EXTRAORDINARY VOYAGE, Lori Dengler, Amya Miller
REDWOODS, Justin Chin (a great kids’ book)
Other authors to look out for include Jerry Rodhe, Richard Preston, and Emily Brady.
Cool weather, magnificent nature, and isolation is a perfect recipe for plentiful art. The art community of the North Coast is thriving. The region is even winning awards as 100 Best Small Art Towns (Eureka boasts the highest number of artists per capita than anywhere in California!
Check out the following Art Walks:
Trinidad First Friday May-Oct
Fortuna First Friday
Eureka’s Arts Alive!, first Saturday of the month.
Arcata Art Walk, second Fridays
Rio Dell Art Walk, second Saturdays
McKinleyville Art Walk, third Friday
Garberville Art Walk, first Fridays
There is also a thriving theater scene in the North Coast. Check out the lineup at Arcata Playhouse, Dell’Arte, Eureka Theater, Ferndale Rep, North Coast Rep or the Redwood Curtain. For detailed info, click here.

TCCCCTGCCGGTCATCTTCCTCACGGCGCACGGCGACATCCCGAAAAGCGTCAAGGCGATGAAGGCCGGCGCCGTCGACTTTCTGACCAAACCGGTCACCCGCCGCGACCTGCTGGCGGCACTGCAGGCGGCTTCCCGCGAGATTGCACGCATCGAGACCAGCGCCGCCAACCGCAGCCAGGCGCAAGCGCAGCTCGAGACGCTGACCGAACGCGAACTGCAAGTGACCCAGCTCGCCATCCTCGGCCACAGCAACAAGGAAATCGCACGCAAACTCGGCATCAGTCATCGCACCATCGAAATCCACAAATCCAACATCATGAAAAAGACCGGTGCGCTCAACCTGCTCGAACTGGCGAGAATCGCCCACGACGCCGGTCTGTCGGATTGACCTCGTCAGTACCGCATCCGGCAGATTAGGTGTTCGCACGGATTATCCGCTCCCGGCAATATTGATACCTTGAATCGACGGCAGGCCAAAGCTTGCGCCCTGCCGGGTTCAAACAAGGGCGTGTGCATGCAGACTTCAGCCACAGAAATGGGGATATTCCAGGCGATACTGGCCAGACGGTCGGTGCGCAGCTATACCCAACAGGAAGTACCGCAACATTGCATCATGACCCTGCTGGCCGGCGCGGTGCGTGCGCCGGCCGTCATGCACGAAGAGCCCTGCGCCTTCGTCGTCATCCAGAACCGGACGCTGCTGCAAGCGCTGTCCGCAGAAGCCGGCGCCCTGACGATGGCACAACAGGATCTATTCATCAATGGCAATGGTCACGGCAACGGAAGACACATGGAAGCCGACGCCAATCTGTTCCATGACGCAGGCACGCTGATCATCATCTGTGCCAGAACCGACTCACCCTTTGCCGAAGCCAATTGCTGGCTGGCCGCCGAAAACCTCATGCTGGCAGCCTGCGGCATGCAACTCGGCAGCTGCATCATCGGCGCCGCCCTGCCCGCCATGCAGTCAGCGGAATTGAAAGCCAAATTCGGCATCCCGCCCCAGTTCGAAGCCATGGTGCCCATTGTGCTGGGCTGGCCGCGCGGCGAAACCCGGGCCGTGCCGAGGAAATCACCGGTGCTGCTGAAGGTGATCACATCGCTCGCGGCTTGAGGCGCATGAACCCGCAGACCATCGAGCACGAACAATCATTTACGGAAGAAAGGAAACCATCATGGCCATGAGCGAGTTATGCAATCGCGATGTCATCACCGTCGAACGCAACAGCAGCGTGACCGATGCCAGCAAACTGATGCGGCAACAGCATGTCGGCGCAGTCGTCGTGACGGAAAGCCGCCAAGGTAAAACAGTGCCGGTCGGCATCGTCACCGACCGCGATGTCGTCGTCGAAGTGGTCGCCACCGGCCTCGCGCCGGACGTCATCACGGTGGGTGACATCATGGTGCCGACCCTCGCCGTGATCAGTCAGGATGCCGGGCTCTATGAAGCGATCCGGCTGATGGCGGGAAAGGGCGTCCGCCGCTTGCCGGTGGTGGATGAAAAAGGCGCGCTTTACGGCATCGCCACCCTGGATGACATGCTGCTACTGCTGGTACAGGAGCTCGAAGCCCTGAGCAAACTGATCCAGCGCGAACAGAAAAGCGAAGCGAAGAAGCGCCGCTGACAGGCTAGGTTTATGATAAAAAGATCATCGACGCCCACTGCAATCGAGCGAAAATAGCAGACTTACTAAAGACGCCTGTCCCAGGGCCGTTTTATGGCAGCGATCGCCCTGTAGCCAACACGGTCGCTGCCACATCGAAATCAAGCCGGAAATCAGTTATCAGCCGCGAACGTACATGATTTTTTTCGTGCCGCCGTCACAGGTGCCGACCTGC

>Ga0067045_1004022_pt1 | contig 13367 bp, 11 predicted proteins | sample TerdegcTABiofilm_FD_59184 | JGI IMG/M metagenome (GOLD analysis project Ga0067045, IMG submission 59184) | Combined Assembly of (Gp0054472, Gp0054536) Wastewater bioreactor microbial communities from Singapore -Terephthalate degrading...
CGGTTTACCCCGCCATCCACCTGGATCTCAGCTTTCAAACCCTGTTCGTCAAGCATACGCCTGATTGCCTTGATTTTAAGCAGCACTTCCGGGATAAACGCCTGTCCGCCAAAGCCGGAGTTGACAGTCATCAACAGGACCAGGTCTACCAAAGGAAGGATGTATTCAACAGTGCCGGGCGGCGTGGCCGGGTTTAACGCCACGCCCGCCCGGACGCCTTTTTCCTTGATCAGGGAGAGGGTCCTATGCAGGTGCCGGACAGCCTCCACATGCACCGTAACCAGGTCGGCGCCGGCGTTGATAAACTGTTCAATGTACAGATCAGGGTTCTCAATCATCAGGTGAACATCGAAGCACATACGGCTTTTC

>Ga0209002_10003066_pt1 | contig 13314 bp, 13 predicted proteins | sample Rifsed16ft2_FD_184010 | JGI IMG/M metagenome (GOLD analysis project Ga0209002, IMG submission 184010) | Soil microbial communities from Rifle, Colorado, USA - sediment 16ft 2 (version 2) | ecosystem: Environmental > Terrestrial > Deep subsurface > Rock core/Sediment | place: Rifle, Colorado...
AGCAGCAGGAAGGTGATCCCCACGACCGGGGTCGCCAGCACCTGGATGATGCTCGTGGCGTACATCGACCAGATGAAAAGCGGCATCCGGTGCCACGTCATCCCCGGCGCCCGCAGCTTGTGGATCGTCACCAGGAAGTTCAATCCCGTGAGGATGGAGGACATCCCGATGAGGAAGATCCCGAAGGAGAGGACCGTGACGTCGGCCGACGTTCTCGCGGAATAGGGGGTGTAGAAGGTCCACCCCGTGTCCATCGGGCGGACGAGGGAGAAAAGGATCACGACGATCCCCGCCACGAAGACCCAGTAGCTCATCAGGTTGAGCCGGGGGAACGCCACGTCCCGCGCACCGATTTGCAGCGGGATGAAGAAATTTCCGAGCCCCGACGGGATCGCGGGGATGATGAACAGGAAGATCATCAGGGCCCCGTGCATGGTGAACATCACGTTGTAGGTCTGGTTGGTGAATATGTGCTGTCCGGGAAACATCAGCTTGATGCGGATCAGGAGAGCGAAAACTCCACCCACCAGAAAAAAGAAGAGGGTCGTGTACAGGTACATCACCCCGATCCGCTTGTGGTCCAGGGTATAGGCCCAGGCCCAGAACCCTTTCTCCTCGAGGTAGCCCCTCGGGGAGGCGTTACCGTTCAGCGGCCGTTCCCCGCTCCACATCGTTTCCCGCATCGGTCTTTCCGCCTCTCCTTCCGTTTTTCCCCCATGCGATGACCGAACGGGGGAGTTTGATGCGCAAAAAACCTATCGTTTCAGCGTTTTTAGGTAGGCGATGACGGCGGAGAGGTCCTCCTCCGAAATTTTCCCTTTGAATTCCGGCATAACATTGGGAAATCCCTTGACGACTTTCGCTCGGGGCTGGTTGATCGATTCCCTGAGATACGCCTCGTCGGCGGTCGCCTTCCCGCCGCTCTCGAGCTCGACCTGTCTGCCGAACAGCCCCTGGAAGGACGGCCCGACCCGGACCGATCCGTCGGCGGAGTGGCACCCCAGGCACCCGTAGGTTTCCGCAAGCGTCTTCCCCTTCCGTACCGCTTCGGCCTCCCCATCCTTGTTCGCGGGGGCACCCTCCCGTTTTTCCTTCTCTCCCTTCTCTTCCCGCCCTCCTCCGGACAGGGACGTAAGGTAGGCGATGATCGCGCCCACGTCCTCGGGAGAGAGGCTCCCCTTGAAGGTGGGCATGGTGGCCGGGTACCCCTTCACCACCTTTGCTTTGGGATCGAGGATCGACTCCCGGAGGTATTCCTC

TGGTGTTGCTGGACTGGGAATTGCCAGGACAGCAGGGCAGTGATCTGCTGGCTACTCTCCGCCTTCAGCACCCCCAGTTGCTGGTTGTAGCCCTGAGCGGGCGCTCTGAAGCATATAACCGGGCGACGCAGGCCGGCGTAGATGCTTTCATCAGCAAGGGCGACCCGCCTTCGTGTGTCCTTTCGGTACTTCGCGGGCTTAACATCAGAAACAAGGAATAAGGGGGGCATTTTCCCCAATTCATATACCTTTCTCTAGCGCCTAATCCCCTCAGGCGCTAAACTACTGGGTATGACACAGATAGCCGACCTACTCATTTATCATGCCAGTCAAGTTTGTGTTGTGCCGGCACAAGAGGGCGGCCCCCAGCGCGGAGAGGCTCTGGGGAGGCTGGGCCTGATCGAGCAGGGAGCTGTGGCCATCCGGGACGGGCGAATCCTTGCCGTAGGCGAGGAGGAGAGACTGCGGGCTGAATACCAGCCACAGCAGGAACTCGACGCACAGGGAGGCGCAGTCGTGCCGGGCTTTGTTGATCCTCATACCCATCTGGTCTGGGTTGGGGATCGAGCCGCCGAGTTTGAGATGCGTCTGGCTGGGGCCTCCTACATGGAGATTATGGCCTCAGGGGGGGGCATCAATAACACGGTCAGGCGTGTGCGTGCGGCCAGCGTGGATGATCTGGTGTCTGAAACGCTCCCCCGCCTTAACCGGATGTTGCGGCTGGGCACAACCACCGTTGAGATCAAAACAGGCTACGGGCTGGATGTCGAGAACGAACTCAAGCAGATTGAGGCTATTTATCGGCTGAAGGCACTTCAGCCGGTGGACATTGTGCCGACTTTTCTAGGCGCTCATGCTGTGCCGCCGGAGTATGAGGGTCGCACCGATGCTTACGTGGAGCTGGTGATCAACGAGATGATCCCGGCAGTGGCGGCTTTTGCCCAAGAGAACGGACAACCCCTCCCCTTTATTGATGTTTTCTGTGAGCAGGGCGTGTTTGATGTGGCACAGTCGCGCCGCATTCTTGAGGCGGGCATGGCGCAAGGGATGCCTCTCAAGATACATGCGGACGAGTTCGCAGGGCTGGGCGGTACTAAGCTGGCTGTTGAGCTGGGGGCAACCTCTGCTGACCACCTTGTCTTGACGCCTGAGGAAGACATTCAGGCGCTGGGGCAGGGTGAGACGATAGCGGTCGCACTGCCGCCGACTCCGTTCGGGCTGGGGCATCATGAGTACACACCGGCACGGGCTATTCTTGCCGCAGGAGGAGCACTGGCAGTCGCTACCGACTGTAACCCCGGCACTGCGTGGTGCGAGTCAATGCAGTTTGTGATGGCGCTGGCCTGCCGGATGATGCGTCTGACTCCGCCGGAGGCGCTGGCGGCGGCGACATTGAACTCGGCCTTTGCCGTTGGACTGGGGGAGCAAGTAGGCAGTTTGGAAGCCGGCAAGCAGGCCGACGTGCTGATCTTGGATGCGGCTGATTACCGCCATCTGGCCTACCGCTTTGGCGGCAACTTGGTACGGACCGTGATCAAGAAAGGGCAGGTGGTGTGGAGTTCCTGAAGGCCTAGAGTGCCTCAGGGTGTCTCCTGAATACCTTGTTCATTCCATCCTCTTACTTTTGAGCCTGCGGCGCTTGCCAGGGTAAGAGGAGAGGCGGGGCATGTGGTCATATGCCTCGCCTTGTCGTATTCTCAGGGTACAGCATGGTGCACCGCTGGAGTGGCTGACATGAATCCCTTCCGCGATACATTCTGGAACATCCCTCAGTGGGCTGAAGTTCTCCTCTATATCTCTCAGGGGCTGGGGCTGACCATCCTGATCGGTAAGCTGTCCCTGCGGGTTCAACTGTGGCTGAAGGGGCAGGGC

Scores of films have been shot in these wild lands. Here is a brief list of the most notable.
Star Wars, Return of the Jedi
Last of the Mohicans (1936)
The Lost World
For a downloadable map, click here.
HSU Center Arts books world class musical acts.
Speakeasy, a neo Victorian hipster bar in Opera Alley in Old Town, showcases a jazz trio.
Pearl Lounge has techno DJs.
Old Steeple, in Ferndale, is getting hype for its great bands they are booking.
Mateel Community Center in Redway, the birthplace of Reggae on the River, still is going strong with major hippy musical acts.
Riverwood Inn in Phillipsville, the last old school roadhouse on the original Hwy 101/Avenue of the Giants, still books surprisingly good acts from many different genres.
Looking for tunes to accompany your road trip, check out this NorCal Spotify playlist.
The Humboldt County Convention and Visitor’s Bureau offers a wealth of insight about the region, including great interactive maps.